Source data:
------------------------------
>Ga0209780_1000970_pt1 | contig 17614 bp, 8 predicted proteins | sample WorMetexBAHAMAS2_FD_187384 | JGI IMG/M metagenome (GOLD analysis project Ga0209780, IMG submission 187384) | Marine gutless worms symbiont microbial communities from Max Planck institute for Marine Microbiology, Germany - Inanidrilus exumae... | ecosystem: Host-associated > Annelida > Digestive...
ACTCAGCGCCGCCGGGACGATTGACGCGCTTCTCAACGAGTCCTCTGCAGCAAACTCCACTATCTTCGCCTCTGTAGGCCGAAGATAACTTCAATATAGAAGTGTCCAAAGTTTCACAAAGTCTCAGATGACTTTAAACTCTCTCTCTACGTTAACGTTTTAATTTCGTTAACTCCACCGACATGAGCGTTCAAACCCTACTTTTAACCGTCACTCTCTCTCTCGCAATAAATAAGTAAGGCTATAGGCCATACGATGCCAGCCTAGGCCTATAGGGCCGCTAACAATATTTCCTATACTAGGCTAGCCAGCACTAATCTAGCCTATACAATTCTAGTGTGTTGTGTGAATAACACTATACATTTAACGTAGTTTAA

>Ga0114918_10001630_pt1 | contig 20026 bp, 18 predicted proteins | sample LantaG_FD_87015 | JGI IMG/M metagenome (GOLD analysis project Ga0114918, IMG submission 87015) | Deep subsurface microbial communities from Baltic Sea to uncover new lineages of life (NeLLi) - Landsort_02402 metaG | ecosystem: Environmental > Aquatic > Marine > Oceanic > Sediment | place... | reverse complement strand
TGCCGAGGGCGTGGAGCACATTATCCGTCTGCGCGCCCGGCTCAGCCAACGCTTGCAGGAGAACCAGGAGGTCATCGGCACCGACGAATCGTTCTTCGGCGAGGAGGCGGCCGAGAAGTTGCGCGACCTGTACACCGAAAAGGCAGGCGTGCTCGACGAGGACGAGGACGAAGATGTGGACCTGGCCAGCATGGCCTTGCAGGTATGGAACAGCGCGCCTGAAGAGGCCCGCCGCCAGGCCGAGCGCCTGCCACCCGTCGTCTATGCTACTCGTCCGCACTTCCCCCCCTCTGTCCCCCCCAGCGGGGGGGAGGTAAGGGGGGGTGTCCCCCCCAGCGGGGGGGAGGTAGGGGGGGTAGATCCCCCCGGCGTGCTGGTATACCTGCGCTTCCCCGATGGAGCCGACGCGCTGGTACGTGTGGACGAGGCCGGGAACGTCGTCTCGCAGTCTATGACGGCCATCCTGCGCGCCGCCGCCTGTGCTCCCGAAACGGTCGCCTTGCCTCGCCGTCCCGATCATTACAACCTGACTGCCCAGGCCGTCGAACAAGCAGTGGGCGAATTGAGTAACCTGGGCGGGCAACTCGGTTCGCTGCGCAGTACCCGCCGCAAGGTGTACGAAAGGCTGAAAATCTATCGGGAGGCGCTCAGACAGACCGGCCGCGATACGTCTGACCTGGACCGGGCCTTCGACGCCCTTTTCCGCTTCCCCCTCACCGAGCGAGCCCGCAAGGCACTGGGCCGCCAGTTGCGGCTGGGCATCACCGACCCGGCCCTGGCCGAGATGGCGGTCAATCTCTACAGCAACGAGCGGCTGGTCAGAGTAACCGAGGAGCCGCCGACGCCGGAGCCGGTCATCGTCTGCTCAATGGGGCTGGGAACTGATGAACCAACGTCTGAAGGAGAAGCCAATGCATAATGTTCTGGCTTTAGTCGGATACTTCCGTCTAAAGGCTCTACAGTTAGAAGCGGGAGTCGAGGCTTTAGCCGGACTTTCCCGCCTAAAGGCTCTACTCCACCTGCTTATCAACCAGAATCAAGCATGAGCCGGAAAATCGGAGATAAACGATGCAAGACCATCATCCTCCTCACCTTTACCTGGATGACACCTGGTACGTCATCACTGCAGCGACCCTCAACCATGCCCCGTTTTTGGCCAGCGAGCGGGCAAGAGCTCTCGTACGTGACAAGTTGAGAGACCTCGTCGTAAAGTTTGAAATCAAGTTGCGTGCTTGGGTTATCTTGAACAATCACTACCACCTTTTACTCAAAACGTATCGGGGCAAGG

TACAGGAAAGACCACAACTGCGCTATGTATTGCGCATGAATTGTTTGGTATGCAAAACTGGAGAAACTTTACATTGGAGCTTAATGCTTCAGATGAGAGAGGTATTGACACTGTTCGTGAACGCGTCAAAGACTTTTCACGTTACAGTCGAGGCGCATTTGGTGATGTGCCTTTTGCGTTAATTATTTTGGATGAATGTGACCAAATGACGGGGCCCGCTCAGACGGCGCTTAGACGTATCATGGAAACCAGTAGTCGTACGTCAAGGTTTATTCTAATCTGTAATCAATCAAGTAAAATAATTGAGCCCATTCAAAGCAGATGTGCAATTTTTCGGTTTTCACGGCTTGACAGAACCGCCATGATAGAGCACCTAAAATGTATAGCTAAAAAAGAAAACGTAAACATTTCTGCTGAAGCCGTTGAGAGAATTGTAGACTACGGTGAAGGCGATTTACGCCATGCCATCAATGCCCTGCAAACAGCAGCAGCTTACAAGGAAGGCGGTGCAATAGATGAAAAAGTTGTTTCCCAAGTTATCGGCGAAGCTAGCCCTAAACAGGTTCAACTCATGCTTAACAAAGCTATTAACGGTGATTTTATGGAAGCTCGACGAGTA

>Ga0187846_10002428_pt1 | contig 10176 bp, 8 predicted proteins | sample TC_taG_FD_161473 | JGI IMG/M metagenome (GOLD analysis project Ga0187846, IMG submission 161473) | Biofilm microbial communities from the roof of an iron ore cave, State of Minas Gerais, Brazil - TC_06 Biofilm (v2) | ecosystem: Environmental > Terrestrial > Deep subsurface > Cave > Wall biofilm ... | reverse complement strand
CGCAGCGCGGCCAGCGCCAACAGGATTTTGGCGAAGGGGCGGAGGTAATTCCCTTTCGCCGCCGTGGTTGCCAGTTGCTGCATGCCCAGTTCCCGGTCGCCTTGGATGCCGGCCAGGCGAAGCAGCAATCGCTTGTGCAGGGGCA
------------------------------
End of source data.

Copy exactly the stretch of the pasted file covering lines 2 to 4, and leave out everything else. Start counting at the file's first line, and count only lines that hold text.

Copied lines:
ACTCAGCGCCGCCGGGACGATTGACGCGCTTCTCAACGAGTCCTCTGCAGCAAACTCCACTATCTTCGCCTCTGTAGGCCGAAGATAACTTCAATATAGAAGTGTCCAAAGTTTCACAAAGTCTCAGATGACTTTAAACTCTCTCTCTACGTTAACGTTTTAATTTCGTTAACTCCACCGACATGAGCGTTCAAACCCTACTTTTAACCGTCACTCTCTCTCTCGCAATAAATAAGTAAGGCTATAGGCCATACGATGCCAGCCTAGGCCTATAGGGCCGCTAACAATATTTCCTATACTAGGCTAGCCAGCACTAATCTAGCCTATACAATTCTAGTGTGTTGTGTGAATAACACTATACATTTAACGTAGTTTAA

>Ga0114918_10001630_pt1 | contig 20026 bp, 18 predicted proteins | sample LantaG_FD_87015 | JGI IMG/M metagenome (GOLD analysis project Ga0114918, IMG submission 87015) | Deep subsurface microbial communities from Baltic Sea to uncover new lineages of life (NeLLi) - Landsort_02402 metaG | ecosystem: Environmental > Aquatic > Marine > Oceanic > Sediment | place... | reverse complement strand
TGCCGAGGGCGTGGAGCACATTATCCGTCTGCGCGCCCGGCTCAGCCAACGCTTGCAGGAGAACCAGGAGGTCATCGGCACCGACGAATCGTTCTTCGGCGAGGAGGCGGCCGAGAAGTTGCGCGACCTGTACACCGAAAAGGCAGGCGTGCTCGACGAGGACGAGGACGAAGATGTGGACCTGGCCAGCATGGCCTTGCAGGTATGGAACAGCGCGCCTGAAGAGGCCCGCCGCCAGGCCGAGCGCCTGCCACCCGTCGTCTATGCTACTCGTCCGCACTTCCCCCCCTCTGTCCCCCCCAGCGGGGGGGAGGTAAGGGGGGGTGTCCCCCCCAGCGGGGGGGAGGTAGGGGGGGTAGATCCCCCCGGCGTGCTGGTATACCTGCGCTTCCCCGATGGAGCCGACGCGCTGGTACGTGTGGACGAGGCCGGGAACGTCGTCTCGCAGTCTATGACGGCCATCCTGCGCGCCGCCGCCTGTGCTCCCGAAACGGTCGCCTTGCCTCGCCGTCCCGATCATTACAACCTGACTGCCCAGGCCGTCGAACAAGCAGTGGGCGAATTGAGTAACCTGGGCGGGCAACTCGGTTCGCTGCGCAGTACCCGCCGCAAGGTGTACGAAAGGCTGAAAATCTATCGGGAGGCGCTCAGACAGACCGGCCGCGATACGTCTGACCTGGACCGGGCCTTCGACGCCCTTTTCCGCTTCCCCCTCACCGAGCGAGCCCGCAAGGCACTGGGCCGCCAGTTGCGGCTGGGCATCACCGACCCGGCCCTGGCCGAGATGGCGGTCAATCTCTACAGCAACGAGCGGCTGGTCAGAGTAACCGAGGAGCCGCCGACGCCGGAGCCGGTCATCGTCTGCTCAATGGGGCTGGGAACTGATGAACCAACGTCTGAAGGAGAAGCCAATGCATAATGTTCTGGCTTTAGTCGGATACTTCCGTCTAAAGGCTCTACAGTTAGAAGCGGGAGTCGAGGCTTTAGCCGGACTTTCCCGCCTAAAGGCTCTACTCCACCTGCTTATCAACCAGAATCAAGCATGAGCCGGAAAATCGGAGATAAACGATGCAAGACCATCATCCTCCTCACCTTTACCTGGATGACACCTGGTACGTCATCACTGCAGCGACCCTCAACCATGCCCCGTTTTTGGCCAGCGAGCGGGCAAGAGCTCTCGTACGTGACAAGTTGAGAGACCTCGTCGTAAAGTTTGAAATCAAGTTGCGTGCTTGGGTTATCTTGAACAATCACTACCACCTTTTACTCAAAACGTATCGGGGCAAGG